The problem, as often with such software, is that the user is expected to regurgitate the original text (in the reading and listening sections) and may well produce a correct sentence which will be then be declared wrong. There is no explanation why the mistakes are mistakes, which leads to frustration. We only know it is wrong. The way the corrections are done is that if one letter of the word we typed is correct it stays in green. This gives the impression we have a partially right answer, when in fact we don't. If, for example we typed rid instead of red (it could be a typing mistake), r and d will be kept on each side of the blank box. But can we really say we got two thirds of the answer right? What I object to is that it gives the false impression that there is ONE way of saying things, which, we all know, is not true. If it were, language teachers would soon be out of a job. Anyway, after two wrong answers, the right one is given so we are spared too much suffering.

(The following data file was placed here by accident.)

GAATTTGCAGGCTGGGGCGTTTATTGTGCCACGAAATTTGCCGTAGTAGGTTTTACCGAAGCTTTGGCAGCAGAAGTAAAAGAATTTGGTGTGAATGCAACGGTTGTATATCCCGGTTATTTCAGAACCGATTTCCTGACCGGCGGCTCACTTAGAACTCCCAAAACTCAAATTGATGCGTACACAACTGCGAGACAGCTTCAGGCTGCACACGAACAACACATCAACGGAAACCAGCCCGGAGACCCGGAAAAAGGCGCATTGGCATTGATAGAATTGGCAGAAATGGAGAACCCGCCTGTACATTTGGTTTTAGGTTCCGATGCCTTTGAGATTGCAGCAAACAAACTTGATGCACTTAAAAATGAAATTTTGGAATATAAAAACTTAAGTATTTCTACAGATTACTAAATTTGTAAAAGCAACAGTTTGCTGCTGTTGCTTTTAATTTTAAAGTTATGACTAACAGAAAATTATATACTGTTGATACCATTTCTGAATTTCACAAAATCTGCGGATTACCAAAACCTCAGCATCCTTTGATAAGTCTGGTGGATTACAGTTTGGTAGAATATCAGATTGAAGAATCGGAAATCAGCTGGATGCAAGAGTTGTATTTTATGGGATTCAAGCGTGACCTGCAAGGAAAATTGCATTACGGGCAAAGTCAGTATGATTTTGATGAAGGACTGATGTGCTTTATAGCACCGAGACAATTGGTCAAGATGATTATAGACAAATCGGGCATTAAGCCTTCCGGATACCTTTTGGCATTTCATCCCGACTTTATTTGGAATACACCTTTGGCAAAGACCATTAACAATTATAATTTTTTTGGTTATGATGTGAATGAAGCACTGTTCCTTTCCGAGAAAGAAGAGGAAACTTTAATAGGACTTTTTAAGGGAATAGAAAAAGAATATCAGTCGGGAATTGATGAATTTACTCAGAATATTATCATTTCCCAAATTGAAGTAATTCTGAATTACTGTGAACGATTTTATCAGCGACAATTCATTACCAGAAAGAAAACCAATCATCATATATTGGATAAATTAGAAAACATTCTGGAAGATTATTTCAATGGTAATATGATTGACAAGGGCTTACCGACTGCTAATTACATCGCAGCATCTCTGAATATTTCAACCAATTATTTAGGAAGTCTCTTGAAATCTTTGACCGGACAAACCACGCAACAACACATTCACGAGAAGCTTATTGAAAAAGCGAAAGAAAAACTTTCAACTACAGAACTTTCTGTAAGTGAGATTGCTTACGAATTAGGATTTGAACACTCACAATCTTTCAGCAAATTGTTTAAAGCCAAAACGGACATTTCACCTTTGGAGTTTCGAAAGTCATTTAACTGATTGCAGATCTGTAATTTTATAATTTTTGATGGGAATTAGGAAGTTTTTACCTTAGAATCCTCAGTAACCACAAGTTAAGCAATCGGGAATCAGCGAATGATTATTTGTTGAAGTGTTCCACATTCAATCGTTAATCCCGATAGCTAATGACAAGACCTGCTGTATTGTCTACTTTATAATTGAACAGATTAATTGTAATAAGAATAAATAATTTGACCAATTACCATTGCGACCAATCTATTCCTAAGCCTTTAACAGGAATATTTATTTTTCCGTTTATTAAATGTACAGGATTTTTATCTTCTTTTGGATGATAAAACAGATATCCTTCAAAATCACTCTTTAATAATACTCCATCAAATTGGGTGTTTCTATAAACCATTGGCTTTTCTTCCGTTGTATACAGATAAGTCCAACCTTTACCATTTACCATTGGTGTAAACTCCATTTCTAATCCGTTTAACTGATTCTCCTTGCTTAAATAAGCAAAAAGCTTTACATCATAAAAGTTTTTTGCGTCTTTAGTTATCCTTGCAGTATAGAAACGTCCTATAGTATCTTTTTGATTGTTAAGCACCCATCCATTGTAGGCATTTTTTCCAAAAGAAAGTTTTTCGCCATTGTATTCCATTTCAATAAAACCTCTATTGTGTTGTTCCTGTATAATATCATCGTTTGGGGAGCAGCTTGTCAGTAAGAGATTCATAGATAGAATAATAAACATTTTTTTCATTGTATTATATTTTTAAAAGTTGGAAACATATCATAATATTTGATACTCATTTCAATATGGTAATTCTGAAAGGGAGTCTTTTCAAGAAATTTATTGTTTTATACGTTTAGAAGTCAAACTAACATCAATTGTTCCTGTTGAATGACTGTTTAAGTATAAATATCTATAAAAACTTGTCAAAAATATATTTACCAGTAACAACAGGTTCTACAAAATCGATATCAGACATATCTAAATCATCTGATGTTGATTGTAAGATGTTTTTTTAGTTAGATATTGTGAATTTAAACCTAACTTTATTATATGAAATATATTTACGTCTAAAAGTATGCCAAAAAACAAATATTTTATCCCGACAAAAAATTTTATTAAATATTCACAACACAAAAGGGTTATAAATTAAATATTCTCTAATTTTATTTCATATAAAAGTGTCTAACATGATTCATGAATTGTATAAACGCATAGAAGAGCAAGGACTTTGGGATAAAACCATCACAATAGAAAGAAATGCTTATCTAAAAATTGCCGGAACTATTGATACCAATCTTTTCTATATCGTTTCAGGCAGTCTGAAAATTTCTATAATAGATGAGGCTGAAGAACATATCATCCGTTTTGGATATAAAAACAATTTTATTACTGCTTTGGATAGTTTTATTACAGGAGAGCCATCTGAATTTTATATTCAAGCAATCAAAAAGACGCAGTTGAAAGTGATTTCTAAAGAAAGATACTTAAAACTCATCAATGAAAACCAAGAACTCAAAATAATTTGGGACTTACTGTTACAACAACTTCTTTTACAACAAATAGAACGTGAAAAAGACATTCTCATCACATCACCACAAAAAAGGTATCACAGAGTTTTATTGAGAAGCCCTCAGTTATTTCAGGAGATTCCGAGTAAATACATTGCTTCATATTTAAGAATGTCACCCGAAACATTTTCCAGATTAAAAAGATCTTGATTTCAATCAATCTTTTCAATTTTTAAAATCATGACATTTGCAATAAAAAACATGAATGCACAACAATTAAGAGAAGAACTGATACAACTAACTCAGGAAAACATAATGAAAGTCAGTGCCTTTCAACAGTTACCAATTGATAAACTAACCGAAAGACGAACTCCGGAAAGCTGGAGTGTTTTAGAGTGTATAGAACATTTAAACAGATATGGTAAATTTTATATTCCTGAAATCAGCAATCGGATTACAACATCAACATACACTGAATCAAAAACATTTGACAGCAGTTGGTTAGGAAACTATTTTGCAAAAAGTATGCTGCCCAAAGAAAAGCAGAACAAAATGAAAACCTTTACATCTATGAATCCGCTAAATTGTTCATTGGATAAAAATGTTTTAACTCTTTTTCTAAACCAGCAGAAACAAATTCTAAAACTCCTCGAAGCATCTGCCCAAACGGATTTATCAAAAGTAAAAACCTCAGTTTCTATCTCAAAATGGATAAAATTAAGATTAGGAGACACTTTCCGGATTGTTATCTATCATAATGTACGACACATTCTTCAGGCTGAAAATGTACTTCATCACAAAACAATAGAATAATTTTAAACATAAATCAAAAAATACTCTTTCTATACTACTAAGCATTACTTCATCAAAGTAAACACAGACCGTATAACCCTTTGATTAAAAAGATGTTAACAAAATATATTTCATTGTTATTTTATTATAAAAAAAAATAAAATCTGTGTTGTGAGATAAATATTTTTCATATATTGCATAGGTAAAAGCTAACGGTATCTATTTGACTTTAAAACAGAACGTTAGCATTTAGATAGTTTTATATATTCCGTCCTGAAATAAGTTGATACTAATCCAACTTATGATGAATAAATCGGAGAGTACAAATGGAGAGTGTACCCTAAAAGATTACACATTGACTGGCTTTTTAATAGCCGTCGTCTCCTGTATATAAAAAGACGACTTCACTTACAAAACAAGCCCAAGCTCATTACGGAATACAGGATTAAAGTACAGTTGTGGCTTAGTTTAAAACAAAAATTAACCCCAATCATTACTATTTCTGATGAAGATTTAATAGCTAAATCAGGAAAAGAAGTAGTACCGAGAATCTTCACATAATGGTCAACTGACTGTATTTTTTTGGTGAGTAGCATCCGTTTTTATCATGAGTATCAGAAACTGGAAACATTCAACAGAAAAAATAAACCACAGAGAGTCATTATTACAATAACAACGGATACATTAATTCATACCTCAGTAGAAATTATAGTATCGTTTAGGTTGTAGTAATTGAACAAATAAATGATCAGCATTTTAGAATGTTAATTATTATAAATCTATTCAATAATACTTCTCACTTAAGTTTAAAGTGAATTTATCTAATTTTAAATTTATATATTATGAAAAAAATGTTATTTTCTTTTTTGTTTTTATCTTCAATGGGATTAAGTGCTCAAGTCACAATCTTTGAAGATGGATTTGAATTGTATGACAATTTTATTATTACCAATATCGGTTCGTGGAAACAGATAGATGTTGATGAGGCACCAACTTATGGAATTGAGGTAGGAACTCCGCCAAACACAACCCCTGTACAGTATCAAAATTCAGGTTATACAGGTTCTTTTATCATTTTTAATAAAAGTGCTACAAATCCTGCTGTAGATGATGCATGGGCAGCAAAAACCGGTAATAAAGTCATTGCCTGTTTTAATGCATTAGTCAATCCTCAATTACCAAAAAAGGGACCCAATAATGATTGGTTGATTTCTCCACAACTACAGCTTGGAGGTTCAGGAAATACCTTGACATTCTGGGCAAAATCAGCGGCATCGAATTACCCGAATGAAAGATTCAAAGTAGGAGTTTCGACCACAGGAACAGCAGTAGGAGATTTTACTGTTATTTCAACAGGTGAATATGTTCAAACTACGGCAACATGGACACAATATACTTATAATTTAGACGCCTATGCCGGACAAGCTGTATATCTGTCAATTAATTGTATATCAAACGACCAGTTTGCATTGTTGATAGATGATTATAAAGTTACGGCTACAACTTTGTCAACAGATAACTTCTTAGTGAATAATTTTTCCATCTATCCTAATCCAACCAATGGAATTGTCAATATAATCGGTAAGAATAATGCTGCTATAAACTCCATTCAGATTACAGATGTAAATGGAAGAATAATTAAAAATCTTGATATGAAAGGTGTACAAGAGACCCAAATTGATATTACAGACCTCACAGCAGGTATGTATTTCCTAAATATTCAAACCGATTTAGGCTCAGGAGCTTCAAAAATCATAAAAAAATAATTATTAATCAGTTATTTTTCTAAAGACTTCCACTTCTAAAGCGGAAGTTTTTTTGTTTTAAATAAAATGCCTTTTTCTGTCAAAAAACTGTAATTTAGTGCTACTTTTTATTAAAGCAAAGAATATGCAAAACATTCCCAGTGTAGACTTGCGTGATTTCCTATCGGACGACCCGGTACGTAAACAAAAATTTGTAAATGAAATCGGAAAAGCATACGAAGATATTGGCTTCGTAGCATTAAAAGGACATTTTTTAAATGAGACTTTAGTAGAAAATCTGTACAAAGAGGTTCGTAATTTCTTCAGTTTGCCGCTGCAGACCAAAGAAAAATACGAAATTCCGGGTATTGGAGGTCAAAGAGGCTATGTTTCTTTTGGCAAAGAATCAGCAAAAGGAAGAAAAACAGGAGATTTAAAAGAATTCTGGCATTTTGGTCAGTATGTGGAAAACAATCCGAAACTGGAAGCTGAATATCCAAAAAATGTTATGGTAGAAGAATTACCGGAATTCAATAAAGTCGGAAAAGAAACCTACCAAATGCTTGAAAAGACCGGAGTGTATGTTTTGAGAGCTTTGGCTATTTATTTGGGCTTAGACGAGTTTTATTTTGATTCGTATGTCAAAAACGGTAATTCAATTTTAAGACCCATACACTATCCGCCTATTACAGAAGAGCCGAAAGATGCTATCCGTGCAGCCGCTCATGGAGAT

In the practice section, if six choices are given the only answer that can be correct is the one with the right number of letters and spaces!!! For example: "I'm tired. Why don't we….? admits only one suggestion: "take a nap." My first choice would have been "go shopping," or "go for a walk" which, when I am tired of working with a computer sounds like a good alternative. All the suggestions are suggestions that are structurally correct. The rest is a question of context which is not provided and therefore is left to everyone's imagination. Again, implying there is only one correct answer suggests that there is no alternative to taking a nap when one is tired. What has happened to freedom of thought and expression?

Still, in spite of these minor flaws, inherent to this type of material, the Focus on Grammar CD-Roms (I expect the two other levels to be similar) should be a satisfactory tool for weak students, giving them a sense of completion and achievement.












































Nicole Décuré teaches English as a Foreign Language at Toulouse III University (science) where she is also the head of a research team on language learning and teaching.